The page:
Wednesday, May 14, 2014

May Secret Agent #29

GENRE: MG Fantasy

Nara squinted through the murk as her shoes clicked against the familiar marble path towards the royal palace. A mist of darkness surrounded her, even though it was only midday. The absence of daylight still gave Nara the creeps. It had been like this for three weeks.

But she knew how to fix it.

And she would tell her stupid cousin, even though he hardly deserved it. Anything was better than living under a dark cloud all day, every day.

It was strange coming to the palace without her maidens and royal guardsmen, but now that Nara and her mom were no longer palace residents, the entourage was gone.

The guardsman at the palace gate, a man Nara didn’t recognize—this angered Nara more than it probably should have—bowed his head slightly as he pushed open the heavy iron gate, letting Nara inside. “Good day, Lady Nara,” he pronounced.

Nara, with a dismissive flick of her wrist said, “Day? Is that what this is? I can’t tell anymore.”

The oppressive darkness covering the kingdom of Chernadova indeed made it hard to tell day from night. For three weeks, since the death of Nara’s father, it was as if the gods thought it would be a good idea to cover the kingdom with a large, dirty, dishrag. And every day the dishrag grew dirtier.

“Yes, My Lady. It certainly is a strange phenomenon.” The guardsman paused for a moment, shuffling his feet before continuing. “What do you make of this oddity?”


  1. Really interesting premise. I'm intrigued to find out how Nara can fix it. I think this is well written and I would read more. Just a few small things:

    You mention the three weeks of darkness twice. Once is enough.

    I found it awkward that the guard 'pronounced' his greeting to Nara. That may just be a personal choice, but you don't need the action at all, since he just said it.

    In the beginning of the story, I envisioned the darkness only surrounding Nara. Later, I realized the whole kingdom was in darkness. Perhaps instead of saying the darkness surrounded Nara at the beginning you could say the darkness covered the kingdom.

    I have a very good sense of Nara's story already and I like this choice of a moment in time when former royals have lost their seat.

    Even so, I find it strange that the guard would presume he can now have a conversation with Nara, as if she were any commoner entering the palace.

    These are all small details, which indicates a good story. Nice work!

  2. I love this image! "For three weeks, since the death of Nara’s father, it was as if the gods thought it would be a good idea to cover the kingdom with a large, dirty, dishrag. And every day the dishrag grew dirtier."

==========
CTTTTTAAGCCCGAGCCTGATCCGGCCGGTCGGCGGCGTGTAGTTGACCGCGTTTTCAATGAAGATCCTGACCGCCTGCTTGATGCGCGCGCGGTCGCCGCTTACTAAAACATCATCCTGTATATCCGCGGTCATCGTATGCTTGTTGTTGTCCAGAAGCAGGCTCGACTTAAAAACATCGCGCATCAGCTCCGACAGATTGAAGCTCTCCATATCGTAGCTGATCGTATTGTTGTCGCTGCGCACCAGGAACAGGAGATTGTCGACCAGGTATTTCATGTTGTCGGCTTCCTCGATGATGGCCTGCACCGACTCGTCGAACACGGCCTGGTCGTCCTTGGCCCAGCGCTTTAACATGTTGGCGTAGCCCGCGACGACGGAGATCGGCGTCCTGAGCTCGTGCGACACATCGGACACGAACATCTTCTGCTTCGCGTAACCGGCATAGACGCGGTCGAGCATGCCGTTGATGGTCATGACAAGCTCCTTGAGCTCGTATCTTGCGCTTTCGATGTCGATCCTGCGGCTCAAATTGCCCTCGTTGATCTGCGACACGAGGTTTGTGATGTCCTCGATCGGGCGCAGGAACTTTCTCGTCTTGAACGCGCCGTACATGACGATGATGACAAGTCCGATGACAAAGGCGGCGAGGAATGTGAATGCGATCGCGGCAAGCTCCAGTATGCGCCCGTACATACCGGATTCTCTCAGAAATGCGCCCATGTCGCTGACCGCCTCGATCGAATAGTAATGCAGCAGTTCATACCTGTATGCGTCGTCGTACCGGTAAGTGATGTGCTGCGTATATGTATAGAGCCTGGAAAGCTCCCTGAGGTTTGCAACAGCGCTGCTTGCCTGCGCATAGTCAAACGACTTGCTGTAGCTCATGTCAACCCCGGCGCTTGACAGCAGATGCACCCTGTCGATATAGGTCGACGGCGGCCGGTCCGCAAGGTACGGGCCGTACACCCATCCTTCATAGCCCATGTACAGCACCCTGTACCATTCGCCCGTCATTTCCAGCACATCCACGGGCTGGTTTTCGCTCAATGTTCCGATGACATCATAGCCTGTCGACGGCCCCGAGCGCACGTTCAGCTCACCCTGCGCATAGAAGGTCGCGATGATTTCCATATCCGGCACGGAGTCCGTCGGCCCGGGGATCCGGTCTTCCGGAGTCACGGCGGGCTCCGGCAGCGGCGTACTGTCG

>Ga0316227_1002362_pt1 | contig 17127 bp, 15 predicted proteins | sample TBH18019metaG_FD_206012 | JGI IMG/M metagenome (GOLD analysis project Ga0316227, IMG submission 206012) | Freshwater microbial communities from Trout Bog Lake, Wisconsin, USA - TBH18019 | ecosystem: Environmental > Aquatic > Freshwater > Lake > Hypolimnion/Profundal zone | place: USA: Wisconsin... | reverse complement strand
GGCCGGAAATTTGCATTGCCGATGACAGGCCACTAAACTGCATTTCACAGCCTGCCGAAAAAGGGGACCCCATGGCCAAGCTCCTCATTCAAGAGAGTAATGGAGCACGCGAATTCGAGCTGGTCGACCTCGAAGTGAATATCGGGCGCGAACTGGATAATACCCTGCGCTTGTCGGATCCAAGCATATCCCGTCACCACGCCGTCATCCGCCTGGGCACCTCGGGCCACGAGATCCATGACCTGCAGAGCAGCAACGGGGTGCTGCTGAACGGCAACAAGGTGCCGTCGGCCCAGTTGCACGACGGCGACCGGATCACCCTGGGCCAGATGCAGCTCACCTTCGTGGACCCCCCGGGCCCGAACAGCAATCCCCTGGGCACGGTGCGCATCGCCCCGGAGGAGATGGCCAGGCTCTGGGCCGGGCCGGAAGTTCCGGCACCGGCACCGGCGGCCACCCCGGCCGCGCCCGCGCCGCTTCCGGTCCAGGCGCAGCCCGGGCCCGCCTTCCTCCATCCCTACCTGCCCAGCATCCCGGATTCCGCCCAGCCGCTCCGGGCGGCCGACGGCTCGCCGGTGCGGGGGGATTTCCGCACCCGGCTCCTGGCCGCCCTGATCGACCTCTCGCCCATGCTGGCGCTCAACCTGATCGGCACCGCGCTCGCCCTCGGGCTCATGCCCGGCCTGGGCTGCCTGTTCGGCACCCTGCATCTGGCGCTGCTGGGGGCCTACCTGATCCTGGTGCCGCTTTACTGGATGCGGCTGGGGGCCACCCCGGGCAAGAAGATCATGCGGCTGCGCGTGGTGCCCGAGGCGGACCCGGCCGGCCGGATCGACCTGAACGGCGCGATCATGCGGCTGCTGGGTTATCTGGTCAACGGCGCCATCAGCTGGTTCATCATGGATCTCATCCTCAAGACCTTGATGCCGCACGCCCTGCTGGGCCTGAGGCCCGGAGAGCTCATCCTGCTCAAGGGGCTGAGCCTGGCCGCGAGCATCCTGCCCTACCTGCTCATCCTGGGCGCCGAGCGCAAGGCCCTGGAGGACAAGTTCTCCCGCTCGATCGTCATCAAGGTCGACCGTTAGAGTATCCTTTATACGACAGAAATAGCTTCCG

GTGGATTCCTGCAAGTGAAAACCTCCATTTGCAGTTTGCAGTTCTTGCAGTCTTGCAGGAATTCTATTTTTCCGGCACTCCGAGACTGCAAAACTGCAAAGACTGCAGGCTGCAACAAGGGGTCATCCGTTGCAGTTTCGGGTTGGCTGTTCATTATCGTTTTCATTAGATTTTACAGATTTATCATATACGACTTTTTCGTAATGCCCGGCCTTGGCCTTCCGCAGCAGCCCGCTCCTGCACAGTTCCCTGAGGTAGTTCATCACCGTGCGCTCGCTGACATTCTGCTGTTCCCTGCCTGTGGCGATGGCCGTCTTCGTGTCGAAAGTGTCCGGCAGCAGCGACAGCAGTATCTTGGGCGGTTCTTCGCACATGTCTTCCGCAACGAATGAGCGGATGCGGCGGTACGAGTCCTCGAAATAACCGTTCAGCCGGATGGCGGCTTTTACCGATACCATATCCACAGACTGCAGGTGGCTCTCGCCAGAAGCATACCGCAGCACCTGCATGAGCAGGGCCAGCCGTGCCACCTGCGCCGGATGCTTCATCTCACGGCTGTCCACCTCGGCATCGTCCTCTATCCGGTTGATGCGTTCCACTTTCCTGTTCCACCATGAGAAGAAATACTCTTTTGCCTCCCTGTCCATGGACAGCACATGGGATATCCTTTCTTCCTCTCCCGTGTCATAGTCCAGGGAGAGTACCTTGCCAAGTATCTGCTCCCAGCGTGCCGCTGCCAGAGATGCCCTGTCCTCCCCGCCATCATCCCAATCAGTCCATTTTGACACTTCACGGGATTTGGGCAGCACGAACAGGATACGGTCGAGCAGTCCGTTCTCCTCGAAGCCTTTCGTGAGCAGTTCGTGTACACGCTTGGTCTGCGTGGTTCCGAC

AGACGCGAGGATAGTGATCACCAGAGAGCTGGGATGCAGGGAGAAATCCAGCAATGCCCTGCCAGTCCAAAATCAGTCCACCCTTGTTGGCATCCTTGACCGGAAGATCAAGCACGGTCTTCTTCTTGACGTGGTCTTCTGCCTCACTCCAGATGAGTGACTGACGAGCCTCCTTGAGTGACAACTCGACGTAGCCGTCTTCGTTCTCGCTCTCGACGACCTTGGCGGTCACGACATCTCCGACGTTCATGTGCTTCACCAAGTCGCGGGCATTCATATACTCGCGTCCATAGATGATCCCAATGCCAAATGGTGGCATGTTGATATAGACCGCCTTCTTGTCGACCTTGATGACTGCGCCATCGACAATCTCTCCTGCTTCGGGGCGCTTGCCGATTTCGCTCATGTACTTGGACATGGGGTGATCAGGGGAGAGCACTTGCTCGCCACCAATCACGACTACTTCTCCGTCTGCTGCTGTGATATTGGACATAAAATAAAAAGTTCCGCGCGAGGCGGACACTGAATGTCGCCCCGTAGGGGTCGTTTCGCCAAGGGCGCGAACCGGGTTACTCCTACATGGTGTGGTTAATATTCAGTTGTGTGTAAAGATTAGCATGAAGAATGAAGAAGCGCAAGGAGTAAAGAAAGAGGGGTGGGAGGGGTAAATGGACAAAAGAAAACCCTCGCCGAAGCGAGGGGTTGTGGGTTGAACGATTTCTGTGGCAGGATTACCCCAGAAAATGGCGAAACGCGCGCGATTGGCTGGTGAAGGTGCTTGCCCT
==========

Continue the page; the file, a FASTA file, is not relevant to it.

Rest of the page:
But, I would suggest varying your sentence length more. You have many long sentences one after the other and that really slows the pace. As this is the beginning of the story, you may want it to move a tad faster or at least at a steadier pace.
    I hope this helps. Good luck :)

  3. That's an interesting idea, intriguing.
    But how do they know it is only clouds covering the sun and not the sun that disappeared? You also suggest that the gods did that. What are their relationship with the gods? Why would the death of someone create darkness?
    I liked the deserted palace peopled with guards she does not recognize. Chernadova sounds so much like Chernobil, I picture (wrongly, I'm sure) a nuclear catastrophe at the base of the problem.
    The heroine sounds courageous and determined, but also superior in a wrong way. I am not sure I like her. You might give her a compassionate trait. She could speak more nicely to the guard, say something nice. She is the princess and needs to reassure her subjects, not make them feel even worse.
    However, I was confused at the beginning. Is she followed by an individual dark cloud or is the entire kingdom plunged into darkness? You seem to imply both when you say "A mist of darkness surrounded her" and "living under a dark cloud" then "The oppressive darkness covering the kingdom".
    How can the people see where they are going? You do not mention any light, torches, candles, etc.
    The entire premise is about the sky being dark. It's not a hook. The hook should be the character's arc, not the setting. Your hook is the MC trying to find a way to fix it and why she thinks she can fix it. Frankly, if she knows how to fix it, what is she waiting for? She sounds like she does not care. Show her fix it or what prevents her from fixing it, her dilemma.